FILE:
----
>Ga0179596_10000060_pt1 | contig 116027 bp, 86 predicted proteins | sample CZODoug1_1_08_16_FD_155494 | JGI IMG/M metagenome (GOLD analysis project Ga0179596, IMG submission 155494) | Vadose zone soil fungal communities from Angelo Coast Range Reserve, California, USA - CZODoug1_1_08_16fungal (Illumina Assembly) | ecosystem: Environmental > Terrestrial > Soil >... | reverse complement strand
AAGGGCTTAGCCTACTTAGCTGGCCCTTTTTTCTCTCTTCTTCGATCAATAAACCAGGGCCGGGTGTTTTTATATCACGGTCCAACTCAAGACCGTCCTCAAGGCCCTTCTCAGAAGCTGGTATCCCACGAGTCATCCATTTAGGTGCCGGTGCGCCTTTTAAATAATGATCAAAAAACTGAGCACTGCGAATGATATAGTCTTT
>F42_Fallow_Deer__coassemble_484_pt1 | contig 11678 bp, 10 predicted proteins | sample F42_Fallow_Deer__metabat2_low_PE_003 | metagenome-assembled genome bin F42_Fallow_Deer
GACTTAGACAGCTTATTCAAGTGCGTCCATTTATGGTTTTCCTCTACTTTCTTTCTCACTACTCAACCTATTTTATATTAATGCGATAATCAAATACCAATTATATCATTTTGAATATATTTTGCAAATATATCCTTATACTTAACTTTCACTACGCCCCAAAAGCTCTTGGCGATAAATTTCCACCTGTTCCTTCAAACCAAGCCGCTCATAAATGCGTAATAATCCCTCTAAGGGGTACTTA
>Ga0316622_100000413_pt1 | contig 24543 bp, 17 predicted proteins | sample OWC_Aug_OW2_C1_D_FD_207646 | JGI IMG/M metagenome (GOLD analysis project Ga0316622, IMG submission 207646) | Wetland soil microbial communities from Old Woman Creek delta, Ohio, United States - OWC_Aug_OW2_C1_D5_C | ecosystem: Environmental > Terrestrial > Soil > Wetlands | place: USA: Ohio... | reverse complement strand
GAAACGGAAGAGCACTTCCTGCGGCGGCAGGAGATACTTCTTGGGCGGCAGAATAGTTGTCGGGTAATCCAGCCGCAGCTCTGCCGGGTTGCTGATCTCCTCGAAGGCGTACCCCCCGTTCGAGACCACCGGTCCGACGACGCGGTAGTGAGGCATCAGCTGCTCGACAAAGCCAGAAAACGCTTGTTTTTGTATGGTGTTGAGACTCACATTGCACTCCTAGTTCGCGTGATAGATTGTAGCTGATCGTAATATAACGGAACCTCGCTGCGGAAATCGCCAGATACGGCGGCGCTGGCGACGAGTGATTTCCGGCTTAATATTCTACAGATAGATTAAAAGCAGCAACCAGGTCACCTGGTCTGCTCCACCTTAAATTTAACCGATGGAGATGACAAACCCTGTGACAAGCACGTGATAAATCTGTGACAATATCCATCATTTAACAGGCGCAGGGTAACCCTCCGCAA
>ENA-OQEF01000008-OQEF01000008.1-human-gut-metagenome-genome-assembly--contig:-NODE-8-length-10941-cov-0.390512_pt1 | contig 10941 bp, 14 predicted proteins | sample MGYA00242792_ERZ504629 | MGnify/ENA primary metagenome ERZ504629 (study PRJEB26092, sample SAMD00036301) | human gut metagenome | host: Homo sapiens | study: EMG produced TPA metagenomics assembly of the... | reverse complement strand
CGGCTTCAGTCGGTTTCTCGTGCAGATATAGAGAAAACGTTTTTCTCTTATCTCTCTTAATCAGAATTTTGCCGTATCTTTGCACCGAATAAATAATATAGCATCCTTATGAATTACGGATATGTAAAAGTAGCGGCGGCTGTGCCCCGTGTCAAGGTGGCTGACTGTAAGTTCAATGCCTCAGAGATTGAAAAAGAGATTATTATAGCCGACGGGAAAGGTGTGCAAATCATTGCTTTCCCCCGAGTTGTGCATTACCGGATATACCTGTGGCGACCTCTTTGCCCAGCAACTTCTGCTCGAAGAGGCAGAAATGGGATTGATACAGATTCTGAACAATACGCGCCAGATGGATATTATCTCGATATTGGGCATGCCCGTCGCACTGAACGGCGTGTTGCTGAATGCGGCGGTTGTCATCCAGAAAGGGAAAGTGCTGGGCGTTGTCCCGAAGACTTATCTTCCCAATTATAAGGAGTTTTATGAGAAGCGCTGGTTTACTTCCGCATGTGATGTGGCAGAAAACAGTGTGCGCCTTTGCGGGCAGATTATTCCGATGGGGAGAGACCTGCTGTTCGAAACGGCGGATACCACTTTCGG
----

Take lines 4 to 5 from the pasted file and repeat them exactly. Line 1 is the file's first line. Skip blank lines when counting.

GACTTAGACAGCTTATTCAAGTGCGTCCATTTATGGTTTTCCTCTACTTTCTTTCTCACTACTCAACCTATTTTATATTAATGCGATAATCAAATACCAATTATATCATTTTGAATATATTTTGCAAATATATCCTTATACTTAACTTTCACTACGCCCCAAAAGCTCTTGGCGATAAATTTCCACCTGTTCCTTCAAACCAAGCCGCTCATAAATGCGTAATAATCCCTCTAAGGGGTACTTA
>Ga0316622_100000413_pt1 | contig 24543 bp, 17 predicted proteins | sample OWC_Aug_OW2_C1_D_FD_207646 | JGI IMG/M metagenome (GOLD analysis project Ga0316622, IMG submission 207646) | Wetland soil microbial communities from Old Woman Creek delta, Ohio, United States - OWC_Aug_OW2_C1_D5_C | ecosystem: Environmental > Terrestrial > Soil > Wetlands | place: USA: Ohio... | reverse complement strand